Harish Hande, Magsaysay awardee and founder of SELCO India, who has been working on bringing solar energy to the poorest sections of the society, also shared his views on protecting the environment. Talking about whether the future lies in renewables and if it is the only way forward, Mr Hande said,
What we have actually forgotten is that India has been mostly decentralised economy. In the decentralised system, solar makes a lot of sense. What I mean by solar is not just putting solar plants but to ensure decentralised utilisation of solar energy to create democratise livelihoods, democratise the delivery of health and democratise the delivery of education. Start making bubbles of 100-300 km where you start looking at production and consumption of those 100 kms. That is the only way to actually look at efficiency and utilisation of energy and thus solar makes economic and social sense as well as leading to consuming less. It is how you create those bubbles.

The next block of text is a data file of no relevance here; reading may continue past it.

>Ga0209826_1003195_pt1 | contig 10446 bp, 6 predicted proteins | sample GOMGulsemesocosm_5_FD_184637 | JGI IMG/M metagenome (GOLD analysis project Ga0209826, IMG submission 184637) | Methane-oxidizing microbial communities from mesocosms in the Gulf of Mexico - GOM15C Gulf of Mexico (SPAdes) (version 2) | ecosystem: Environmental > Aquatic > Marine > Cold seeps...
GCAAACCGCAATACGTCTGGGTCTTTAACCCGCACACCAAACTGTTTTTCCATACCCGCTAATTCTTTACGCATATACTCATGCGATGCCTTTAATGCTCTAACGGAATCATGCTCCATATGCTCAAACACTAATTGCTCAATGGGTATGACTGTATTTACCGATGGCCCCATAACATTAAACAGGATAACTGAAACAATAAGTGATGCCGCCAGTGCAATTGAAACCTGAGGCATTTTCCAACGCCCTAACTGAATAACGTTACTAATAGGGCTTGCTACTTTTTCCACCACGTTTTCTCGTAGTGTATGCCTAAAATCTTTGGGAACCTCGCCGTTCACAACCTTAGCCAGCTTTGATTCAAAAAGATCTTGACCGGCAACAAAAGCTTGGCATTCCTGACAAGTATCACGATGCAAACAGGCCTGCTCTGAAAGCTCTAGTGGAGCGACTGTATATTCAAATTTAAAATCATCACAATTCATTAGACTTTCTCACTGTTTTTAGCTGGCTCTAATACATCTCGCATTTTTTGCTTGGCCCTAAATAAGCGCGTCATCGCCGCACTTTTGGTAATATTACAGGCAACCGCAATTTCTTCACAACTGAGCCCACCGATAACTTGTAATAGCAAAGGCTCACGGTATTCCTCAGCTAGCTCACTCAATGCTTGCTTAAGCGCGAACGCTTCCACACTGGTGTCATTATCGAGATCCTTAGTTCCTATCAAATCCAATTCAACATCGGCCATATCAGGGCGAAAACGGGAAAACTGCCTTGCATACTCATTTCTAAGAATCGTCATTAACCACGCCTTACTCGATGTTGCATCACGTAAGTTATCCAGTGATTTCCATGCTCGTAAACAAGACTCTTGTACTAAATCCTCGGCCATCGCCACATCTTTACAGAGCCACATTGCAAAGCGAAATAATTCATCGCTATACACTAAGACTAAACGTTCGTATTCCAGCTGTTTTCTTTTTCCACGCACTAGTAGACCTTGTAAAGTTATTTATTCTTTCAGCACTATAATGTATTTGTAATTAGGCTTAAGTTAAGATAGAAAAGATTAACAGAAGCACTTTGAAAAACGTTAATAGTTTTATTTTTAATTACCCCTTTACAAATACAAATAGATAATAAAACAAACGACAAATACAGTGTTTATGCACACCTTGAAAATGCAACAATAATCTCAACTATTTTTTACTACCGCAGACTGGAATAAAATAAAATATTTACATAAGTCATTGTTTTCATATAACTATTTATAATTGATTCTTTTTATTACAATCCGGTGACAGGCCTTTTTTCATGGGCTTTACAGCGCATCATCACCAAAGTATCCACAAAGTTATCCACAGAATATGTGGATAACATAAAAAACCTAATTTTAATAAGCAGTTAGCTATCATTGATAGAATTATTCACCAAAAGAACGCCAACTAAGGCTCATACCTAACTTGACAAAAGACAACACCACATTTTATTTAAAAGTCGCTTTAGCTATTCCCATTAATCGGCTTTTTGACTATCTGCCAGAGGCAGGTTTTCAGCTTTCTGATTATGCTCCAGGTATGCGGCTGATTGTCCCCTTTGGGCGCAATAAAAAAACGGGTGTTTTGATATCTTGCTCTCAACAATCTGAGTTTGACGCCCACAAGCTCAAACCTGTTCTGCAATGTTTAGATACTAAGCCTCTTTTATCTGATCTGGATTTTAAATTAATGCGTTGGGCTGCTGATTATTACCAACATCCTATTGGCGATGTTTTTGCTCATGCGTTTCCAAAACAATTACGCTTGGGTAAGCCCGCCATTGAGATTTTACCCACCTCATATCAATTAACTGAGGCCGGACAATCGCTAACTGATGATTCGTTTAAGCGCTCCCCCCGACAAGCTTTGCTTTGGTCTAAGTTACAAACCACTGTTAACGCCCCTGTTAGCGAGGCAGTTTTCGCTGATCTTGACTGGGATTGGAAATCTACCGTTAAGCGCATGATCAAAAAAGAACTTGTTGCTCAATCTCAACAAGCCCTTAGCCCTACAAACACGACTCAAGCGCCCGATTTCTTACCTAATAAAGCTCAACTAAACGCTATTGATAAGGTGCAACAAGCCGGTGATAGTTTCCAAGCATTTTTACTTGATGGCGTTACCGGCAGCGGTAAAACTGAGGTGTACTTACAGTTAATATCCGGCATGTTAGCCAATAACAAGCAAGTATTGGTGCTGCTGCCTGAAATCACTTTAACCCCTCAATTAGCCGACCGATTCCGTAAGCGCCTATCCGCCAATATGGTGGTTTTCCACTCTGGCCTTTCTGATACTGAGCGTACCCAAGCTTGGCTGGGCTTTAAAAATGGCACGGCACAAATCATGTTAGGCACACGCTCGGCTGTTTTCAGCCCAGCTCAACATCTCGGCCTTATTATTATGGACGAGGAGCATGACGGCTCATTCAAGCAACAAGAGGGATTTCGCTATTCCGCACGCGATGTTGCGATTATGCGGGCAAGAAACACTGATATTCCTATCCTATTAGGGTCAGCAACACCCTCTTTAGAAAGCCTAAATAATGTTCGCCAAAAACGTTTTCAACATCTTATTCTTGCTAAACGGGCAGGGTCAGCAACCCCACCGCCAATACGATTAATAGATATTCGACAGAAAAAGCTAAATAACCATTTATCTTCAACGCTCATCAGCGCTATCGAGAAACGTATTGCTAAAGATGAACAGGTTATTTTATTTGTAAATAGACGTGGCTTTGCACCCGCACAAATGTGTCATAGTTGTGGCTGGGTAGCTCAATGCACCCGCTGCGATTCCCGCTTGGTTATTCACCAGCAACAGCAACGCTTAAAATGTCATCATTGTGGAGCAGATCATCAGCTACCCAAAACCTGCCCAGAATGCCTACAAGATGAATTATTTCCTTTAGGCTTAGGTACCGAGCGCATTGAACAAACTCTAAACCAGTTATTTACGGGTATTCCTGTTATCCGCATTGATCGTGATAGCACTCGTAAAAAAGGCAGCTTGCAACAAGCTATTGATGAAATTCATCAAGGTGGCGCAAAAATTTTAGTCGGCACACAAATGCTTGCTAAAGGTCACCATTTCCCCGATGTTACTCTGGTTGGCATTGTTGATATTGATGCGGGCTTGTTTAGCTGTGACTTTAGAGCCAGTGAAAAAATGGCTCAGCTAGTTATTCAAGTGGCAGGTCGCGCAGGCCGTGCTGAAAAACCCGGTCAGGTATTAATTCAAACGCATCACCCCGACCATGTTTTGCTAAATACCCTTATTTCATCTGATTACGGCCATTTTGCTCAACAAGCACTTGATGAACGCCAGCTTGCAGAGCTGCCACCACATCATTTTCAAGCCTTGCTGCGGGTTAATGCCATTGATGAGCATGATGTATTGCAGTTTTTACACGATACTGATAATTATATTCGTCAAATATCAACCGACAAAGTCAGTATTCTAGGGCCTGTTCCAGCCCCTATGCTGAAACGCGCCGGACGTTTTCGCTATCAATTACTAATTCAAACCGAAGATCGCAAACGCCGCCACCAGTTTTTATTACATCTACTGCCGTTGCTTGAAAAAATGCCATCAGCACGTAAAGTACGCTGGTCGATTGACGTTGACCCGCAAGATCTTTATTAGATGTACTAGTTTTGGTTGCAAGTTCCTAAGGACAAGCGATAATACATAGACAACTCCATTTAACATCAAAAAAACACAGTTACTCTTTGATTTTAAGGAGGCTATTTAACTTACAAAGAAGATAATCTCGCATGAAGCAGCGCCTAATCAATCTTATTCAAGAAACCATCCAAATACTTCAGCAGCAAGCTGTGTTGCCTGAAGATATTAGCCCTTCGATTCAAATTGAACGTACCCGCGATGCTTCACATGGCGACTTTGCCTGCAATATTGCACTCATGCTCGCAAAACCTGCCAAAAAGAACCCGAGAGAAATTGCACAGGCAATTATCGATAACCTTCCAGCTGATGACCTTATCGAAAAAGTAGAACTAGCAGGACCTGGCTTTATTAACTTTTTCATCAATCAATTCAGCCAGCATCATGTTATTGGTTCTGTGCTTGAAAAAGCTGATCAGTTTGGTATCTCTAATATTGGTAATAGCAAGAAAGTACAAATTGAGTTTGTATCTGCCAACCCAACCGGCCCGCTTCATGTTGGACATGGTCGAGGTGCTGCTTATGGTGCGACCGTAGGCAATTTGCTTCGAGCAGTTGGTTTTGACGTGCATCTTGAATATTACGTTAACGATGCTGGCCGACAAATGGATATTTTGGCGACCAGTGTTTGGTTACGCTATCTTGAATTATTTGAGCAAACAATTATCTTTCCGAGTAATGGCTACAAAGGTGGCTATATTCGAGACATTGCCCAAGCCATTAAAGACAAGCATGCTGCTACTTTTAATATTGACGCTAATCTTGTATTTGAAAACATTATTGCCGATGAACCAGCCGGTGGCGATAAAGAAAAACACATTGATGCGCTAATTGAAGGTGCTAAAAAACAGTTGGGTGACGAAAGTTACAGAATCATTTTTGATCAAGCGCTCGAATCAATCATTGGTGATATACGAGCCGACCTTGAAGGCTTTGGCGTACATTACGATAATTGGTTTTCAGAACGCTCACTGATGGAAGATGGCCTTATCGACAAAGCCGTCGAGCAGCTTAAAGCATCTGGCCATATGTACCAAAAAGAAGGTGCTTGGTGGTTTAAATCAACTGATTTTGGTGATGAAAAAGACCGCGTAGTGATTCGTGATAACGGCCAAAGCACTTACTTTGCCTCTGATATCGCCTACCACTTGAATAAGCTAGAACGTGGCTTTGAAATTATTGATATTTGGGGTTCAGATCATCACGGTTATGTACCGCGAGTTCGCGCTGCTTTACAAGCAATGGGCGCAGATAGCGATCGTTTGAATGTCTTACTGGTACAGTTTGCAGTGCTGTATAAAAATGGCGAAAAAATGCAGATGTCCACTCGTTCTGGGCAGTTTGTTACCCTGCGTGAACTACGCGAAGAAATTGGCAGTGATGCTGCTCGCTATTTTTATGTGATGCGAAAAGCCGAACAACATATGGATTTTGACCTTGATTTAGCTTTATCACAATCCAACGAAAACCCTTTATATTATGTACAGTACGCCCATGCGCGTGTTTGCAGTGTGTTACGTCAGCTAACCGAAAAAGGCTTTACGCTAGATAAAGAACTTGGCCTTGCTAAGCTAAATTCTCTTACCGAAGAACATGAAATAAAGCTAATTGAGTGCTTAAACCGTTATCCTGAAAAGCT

According to Mr Hande, COVID and climate change crisis majorly affect poor across the world and by using solar we can help them. Mr Hande trusts the disparity of wealth exposed by COVID can only be solved by solving the problem of environment and added,
Environment sustainability and financial sustainability can be solved with social sustainability. We should use COVID-19 as a platform for research and development for the world. The solutions for Assam are replicable for Tanzania and the Philippines. The solutions for Madhya Pradesh where you interact solar energy and drought resilient solutions for the farmers are good for Ethiopia and Central Brazil.
Mr Hande also noted that every country needs to work towards environment and then only we will be able to resolve the issue.